For the last week of December, we took a train down to Provence to visit with friends through the New Year's celebrations. Provence is every bit as beautiful as you've heard…and possibly even more beautiful than that. I knew Provence was famous for the lavender fields, but there is so much more to it. The countryside, villages and homes gave an impression of Italy or Spain (or both) blended together with France. The landscapes are varied, marvellous and breath-taking. We wandered the town of St-Remy-de-Provence, played on the seashore and climbed onto the church roof in Saintes-Maries-de-la-Mer, explored the Pope's Palace in Avignon (a UNESCO World Heritage Site) and climbed the fantastic ruins of Chateau des Baux. Almost daily, I asked Hubby when we can move there.
In the church in St-Remy-de-Provence was the most unusual Nativity I have ever seen. The scene was forested with a windmill on a hill. No stable in sight, the Holy Family were placed in a rocky cave. This was no separate story with only shepherds and the Three Kings to witness. All around, there were peasants in brightly coloured clothing looking on at the scene.
I began to notice similar Nativity scenes in other churches and shop windows. Often, the peasants did not seem to notice the Holy Family at all. Women would be posed for gossiping. A man had fallen asleep on sacks of grain. Many shops sold these figures in stunning variety, and I was charmed and captivated by them. Thankfully, my dear friend read up on them in (far-better-than-mine) French and taught me all about them. These brightly-colored peasant figures for Provencal nativities are called "santons."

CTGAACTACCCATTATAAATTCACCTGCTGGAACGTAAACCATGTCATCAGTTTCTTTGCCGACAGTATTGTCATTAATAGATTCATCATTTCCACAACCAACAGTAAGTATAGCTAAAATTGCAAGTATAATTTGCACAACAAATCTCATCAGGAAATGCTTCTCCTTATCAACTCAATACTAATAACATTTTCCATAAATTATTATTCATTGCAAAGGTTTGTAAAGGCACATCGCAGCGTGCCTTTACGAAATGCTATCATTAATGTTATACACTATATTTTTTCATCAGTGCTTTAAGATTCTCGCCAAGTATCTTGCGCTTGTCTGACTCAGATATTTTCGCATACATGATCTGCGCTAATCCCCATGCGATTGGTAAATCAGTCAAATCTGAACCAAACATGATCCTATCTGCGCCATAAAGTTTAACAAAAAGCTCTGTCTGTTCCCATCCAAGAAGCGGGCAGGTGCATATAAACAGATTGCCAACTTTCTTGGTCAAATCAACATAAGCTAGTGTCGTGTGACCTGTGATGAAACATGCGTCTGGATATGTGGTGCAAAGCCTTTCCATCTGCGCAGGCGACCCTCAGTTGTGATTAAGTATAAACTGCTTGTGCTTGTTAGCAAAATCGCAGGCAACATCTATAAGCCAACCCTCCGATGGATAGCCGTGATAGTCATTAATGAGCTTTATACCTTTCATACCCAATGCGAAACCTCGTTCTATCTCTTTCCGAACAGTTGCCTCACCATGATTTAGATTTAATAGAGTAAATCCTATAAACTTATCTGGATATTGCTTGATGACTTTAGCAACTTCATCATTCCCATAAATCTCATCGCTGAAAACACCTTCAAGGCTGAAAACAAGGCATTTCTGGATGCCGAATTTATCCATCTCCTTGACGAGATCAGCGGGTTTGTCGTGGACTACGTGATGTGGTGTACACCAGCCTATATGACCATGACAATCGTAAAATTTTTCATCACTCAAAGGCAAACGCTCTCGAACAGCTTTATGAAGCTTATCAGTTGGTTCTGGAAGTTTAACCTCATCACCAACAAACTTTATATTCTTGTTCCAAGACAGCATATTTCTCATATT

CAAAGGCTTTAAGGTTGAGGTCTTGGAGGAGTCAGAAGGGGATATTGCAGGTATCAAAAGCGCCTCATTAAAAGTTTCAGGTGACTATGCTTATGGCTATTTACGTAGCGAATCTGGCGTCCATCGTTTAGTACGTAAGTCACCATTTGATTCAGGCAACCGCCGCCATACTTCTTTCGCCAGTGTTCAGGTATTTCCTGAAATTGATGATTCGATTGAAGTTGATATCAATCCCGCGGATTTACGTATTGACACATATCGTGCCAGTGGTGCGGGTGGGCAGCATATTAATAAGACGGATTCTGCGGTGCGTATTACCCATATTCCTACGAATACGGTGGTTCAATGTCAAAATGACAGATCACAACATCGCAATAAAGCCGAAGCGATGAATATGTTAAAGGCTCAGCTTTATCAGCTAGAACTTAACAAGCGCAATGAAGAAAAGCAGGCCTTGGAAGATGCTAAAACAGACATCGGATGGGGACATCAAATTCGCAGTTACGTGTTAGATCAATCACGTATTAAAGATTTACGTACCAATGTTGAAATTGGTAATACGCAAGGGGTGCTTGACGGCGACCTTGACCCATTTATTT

During the French Revolution, traditional religious nativities were banned; decorating your home, however, was not. Artisans began creating hand painted terracotta figures depicting typical local life. Scenes would be created mimicking local landscapes with village people, animals, and yes, a baby. In this way, people retained their nativities during this time of enforced secularism. The tradition survives to this day, with the only real change being a definite Holy Family and Three Kings added in. We saw santons for sale ranging in size from tiny (4 cm) to that of typical dolls (around 30cm or so). The doll size santons were typically dressed in clothing and carried tactile accessories (baskets with flowers, straw hats, etc.). There was a shop in Baux that sold paint kits with plain terracotta santons. On our last day, I could resist no longer and purchased seven 4cm santons for our home. Being after New Year, the Holy Family figures had all been sold, but there were the Three Wise Men/Three Kings. This morning, we set them out in honour of the Epiphany and will finish the day with a Galette du Roi, another French tradition we are excited to embrace.